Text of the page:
The paper is organized as follows. In Section 2, The mathematical background is described. Section 3 shows the object regions descriptor and the new update solution for those descriptors. Section 4 describes the tracking algorithm using geometric particle filtering. Results on real image sequences for evaluating algorithm performance are discussed in Section 5.Section 6 concludes this paper.

## 2. Manifold and Lie Group

The tools used here come primarily from differential geometry. For more information on these subjects, the reader is referred to [15, 16].

A manifold is a topological space that is locally similar to an Euclidean space. Intuitively, we can think of a manifold as a continuous surface lying in a higher dimensional Euclidean space. Analytic manifolds satisfy some further conditions of smoothness [16]. From now onwards, we restrict ourselves to analytic manifolds and by manifold we mean analytic manifold.

are analytic [15]. The local neighborhood of any group element can be adequately described by its tangent-space. The tangent-space at the identity element forms its Lie algebra.

The set of nonsingular square matrices forms a Lie group where the group product is modeled by matrix multiplication, usually denoted by for the general linear group of the order . Lie groups are differentiable manifolds on which we can do calculus.

In our task, we use affine transformation as parameter model. The set of all affine transformation forms a matrix Lie group.

## 3. Region Covariance Descriptor

where is the number of pixels in the region. is the mean of the feature points.

where and are the pixel location in ; is the gray value; and are first derivatives of ; In this way, the region is mapped into a covariance matrix.

In a tracking process, the objects appearance changes over time. This dynamic behavior requires a robust temporal update of the region covariance descriptors and the definition of dissimilarity metric for the region covariance. The important question here is how to measure the dissimilarity between two region covariance matrices and how to update the regions covariance matrix in the next time slot. Note that the covariance matrices do not lie on Euclidean space. For example, the space is not closed under multiplication with negative scalars. So, it is necessary to get the dissimilarity between two covariance matrices in a different space. To overcome this problem a Riemannian Manifold is used.

### 3.1. Dissimilarity Metric

The dissimilarity between two regions covariance matrices can be given by the distance between two points of the manifold , considering that those points are the two regions.

### 3.2. Covariance Update

where is the average distance between two points on a Riemannian Manifold (the updated covariance matrix). This update means that the present covariance is more important than the previous covariances. Since we are tracking objects that can change over time, the last information about them is more reliable.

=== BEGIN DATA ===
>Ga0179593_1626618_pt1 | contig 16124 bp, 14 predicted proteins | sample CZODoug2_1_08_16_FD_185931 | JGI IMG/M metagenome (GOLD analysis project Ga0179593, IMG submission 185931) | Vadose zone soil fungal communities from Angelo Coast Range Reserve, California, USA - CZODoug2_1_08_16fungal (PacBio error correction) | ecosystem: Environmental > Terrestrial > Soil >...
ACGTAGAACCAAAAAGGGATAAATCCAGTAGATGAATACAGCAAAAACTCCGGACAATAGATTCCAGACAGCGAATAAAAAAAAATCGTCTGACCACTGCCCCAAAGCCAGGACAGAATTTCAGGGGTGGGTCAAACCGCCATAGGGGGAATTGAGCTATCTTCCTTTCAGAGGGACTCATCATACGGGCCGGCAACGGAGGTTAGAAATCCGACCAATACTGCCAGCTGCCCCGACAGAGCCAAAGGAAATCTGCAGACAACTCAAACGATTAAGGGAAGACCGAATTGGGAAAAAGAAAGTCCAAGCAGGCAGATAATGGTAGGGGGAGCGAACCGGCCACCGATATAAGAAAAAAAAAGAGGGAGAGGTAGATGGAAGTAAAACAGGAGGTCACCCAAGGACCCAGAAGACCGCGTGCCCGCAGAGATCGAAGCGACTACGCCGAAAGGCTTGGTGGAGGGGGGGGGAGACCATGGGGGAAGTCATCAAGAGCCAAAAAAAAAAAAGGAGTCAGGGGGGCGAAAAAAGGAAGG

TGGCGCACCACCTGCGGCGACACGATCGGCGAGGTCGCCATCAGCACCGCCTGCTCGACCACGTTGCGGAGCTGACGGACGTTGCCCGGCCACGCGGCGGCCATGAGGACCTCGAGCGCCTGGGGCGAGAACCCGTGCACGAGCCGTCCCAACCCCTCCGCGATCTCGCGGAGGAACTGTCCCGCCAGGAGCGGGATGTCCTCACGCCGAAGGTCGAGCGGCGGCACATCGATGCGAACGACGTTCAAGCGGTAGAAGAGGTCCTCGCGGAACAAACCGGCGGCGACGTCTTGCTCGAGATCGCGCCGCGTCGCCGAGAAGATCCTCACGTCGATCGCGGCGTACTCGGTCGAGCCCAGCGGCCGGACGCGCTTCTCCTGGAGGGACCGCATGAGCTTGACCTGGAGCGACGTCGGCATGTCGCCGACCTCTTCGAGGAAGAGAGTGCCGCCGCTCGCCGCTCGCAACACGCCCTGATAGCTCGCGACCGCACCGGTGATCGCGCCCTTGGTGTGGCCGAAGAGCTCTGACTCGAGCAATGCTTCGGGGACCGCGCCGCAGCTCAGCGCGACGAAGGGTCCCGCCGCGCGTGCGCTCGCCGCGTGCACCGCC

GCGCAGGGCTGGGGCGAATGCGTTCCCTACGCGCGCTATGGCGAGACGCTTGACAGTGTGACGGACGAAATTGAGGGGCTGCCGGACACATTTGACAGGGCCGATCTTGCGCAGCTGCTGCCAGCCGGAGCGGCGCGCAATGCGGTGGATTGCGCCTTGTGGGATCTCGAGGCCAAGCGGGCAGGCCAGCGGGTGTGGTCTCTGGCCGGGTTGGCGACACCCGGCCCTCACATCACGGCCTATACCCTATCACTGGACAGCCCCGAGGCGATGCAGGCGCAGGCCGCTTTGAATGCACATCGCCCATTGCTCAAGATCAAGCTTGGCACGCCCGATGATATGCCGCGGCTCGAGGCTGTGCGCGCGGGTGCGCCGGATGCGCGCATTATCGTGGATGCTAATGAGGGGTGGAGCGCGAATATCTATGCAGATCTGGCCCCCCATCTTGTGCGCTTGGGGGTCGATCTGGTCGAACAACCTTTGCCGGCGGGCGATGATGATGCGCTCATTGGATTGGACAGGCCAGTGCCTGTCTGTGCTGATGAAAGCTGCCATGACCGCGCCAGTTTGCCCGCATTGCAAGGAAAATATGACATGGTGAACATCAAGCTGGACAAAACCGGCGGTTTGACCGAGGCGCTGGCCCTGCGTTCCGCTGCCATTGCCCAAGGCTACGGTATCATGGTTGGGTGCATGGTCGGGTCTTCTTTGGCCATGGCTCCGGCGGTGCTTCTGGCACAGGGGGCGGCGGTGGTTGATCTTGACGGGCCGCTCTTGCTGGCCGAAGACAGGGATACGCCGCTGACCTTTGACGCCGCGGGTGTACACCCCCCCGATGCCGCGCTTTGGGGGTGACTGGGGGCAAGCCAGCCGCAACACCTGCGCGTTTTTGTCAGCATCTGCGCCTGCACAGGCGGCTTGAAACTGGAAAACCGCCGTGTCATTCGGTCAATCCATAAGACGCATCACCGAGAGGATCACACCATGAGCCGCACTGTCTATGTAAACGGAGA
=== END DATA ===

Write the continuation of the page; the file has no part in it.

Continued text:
## 4. Tracking Model

Equation (11) is called the prediction equation and (12) is called the update equation. The tracking process is governed by the observation model , where we estimate the likelihood of observing , and the dynamical model between two states .

### 4.1. Dynamical Model

where is a discrete-time trajectory on a six-dimensional affine Lie group, is a velocity on the corresponding Lie algebra, are Gaussian white zero-mean stochastic processes.

The tracking algorithm will not require the explicit functional form of the prior density; it will be dependent on the samples generated from the prior density. In a Markovian time-series analysis, often there is a standard characterization of a time-varying posterior density, in a convenient recursive form. This characterization relates an underlying Markov process to its observations at each observation time via a pair of state transition equations. The following algorithm specifies a procedure to sample from the conditional prior :

Algorithm 1.

### 4.2. Observation Model

where be covariance features of the template image, and denote covariance features at the transformation .

### 4.3. Sequential Monte Carlo Approach

The Monte Carlo idea is to approximate the posterior density of by a large number of samples drawn from it. Having obtained the samples, any estimate of (MMSE, MAP, etc.) can be approximated using sample averages.

A recursive formulation, which takes samples from and generates the samples from in an efficient fashion, is desirable. We accomplish this task using ideas from sequential methods and importance sampling. Assume that, at the observation time , we have a set of samples from the posterior, . Following are the steps to generate the set .

Prediction

The first step is to sample from given the samples from . According to (11), is the integral of the product of a marginal and a conditional density. This implies that, for each element , by generating a sample from the conditional, we can generate a sample from . In our case, this is accomplished using Algorithm 1. Now we have samples from ; these samples are called predictions, but we have used a geodesics prediction different to classic particle filter on vector space.